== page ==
Bernie Sanders 'Blown Away' Amid Stories From Emotional Flint Residents

Bernie Sanders hears first-hand tales in lead-poisoned city.

ByMaryalice Parks
February 25, 2016, 7:20 PM

FLINT, Mich.— -- Presidential hopeful Bernie Sanders moderated an emotionally charged town hall-style discussion at a church here this afternoon during his first visit to the Midwest town that has been ravaged by lead-poisoned water.

Hillary Clinton traveled to Flint, Michigan, earlier this month, while the Vermont senator first met privately with families from the city a few weeks ago in nearby Detroit before an event. Visibly and admittedly shaken by that meeting, he has mentioned the city and its struggle at almost every one of his events since.

He asked residents today specifically about the status and safety of the water, their extraordinarily high water bills and the health care response and support from local officials.

“One of the things that has kind of blown me away,” Sanders began, “is I pay in Burlington, Vermont, about 70 bucks a month for pretty good water.”

The crowd laughed, though the issue was far from funny. “I hadn’t realized that the cost of poison water is quite as expensive as it is here in Flint,” he said.

“I don’t know that people should be paying to have water that makes them sick.”

The residents, furious about the little help and information they have received, said one of the most important priorities for them at this point, beyond a permanent solution and clean water, is accountability.

“Why hasn’t our governor been arrested for poisoning us?” one young man asked.

Sanders reiterated that he has joined others in calling for Michigan’s Republican Gov. Rick Snyder to resign, which the governor has said he will not do.

Sanders, looking past the Saturday primary in South Carolina where Clinton enjoys a substantial lead, instead has spent the past few days touring the Midwest and Rust Belt states that do not vote until later in March but where his campaign thinks they will do well.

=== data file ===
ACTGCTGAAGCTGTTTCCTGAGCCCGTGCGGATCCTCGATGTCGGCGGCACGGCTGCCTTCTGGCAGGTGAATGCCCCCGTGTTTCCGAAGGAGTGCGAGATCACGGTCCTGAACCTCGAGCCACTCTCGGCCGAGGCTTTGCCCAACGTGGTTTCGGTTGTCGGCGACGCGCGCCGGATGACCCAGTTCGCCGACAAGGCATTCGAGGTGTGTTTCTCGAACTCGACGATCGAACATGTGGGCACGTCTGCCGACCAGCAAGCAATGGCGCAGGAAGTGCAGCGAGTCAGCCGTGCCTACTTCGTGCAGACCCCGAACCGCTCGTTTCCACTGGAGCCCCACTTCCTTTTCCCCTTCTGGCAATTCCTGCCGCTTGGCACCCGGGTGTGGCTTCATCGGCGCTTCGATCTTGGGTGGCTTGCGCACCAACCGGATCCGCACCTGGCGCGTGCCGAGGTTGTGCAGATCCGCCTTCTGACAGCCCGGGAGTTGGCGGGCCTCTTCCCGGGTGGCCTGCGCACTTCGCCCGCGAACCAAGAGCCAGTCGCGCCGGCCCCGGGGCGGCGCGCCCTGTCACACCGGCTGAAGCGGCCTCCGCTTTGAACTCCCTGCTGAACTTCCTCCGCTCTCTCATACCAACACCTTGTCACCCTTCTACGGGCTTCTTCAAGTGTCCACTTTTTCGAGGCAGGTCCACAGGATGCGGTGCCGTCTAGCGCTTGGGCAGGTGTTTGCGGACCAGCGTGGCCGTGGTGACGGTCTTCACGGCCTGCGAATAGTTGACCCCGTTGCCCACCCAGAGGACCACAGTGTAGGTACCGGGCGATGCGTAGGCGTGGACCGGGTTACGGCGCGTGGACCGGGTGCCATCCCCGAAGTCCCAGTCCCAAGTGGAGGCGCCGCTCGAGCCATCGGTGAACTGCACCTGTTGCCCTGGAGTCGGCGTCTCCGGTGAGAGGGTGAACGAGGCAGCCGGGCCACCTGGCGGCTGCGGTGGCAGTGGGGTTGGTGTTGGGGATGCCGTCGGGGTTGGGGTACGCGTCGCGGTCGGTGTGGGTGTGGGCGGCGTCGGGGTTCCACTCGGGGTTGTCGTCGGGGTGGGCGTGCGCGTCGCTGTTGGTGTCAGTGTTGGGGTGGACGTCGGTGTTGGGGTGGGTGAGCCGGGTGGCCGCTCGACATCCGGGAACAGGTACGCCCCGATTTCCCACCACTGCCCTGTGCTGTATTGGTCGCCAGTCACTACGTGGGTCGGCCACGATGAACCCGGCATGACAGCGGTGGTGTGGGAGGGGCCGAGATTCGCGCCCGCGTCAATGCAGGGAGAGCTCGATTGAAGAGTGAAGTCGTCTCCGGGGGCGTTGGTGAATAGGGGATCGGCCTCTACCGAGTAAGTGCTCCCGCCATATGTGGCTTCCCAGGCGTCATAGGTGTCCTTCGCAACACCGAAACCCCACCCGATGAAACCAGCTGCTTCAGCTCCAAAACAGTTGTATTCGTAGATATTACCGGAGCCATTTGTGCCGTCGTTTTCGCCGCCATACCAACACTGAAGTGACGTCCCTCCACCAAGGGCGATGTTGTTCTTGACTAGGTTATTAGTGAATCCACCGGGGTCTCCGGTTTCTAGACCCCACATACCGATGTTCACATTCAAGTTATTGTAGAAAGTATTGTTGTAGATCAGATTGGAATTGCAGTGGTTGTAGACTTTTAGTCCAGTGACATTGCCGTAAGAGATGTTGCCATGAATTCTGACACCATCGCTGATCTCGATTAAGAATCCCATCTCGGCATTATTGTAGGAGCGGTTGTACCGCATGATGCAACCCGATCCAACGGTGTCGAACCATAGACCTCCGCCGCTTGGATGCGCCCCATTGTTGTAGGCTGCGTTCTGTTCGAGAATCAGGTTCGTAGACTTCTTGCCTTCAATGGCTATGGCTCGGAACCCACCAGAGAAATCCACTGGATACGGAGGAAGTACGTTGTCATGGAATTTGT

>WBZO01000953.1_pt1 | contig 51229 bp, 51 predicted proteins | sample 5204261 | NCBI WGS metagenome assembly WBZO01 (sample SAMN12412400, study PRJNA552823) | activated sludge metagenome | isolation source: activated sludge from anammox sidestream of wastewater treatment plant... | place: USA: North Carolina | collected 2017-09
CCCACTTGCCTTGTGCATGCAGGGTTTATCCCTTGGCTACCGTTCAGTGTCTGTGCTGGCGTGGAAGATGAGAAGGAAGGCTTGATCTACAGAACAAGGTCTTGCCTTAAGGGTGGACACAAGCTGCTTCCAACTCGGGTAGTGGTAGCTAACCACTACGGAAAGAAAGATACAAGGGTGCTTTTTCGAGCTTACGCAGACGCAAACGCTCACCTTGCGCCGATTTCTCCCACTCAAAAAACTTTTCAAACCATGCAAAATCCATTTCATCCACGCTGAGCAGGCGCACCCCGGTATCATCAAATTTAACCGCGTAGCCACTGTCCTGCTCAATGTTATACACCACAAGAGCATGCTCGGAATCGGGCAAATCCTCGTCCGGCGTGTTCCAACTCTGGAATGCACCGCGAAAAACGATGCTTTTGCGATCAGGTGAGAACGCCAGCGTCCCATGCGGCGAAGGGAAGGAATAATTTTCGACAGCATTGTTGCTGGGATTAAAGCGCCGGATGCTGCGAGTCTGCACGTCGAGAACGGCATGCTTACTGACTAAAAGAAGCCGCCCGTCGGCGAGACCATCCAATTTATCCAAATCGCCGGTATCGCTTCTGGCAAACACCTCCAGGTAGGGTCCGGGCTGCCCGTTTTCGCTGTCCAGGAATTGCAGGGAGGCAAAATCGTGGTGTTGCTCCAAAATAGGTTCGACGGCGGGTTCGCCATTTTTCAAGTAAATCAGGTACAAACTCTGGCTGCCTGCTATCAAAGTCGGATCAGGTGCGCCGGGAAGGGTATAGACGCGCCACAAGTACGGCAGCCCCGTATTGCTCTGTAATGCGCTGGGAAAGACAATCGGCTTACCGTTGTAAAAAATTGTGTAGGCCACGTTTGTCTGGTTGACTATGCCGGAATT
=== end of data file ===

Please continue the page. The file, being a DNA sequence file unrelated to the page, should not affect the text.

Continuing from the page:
Here in Flint this afternoon, people in the packed church at times shouted their responses to the senator. “What happens if you shower,” Sanders asked of the lead-tainted water.

“You roll the dice and hope you don’t get poisoned,” someone yelled back.

The crowd yelled in agreement.

Other times individuals stood up and told personal stories of health issues, rashes, changes in their children’s behavior, and water filters that simply did not work. There was particular upset and anger about delinquent pipes that still had not been identified and “water buffaloes” (tanks that could carry larger, steadier supplies of replacement water) that never arrived.

Sanders warned that Flint, and its story of failing infrastructure and problem pipes, might be the “canary in the coal mine,” or just one of many cities on the verge of disaster. He talked about his proposal for a $1 trillion investment to rebuild the country’s infrastructure.

“If there’s any silver lining out of this tragedy, is it’s my hope that the American people will look at Flint and say never again that we allow a community to undergo this,” he said.

While he did not offer specific solutions, he said broadly that when local and state governments fail, the federal government should step in.

“You are fighting back and I applaud you for that,” Sanders said. “Flint can be a leader and that’s what you are doing in changing national priorities and saying that every city and every town in this country is entitled to a strong infrastructure, good health care, good educational opportunities for their kids.”

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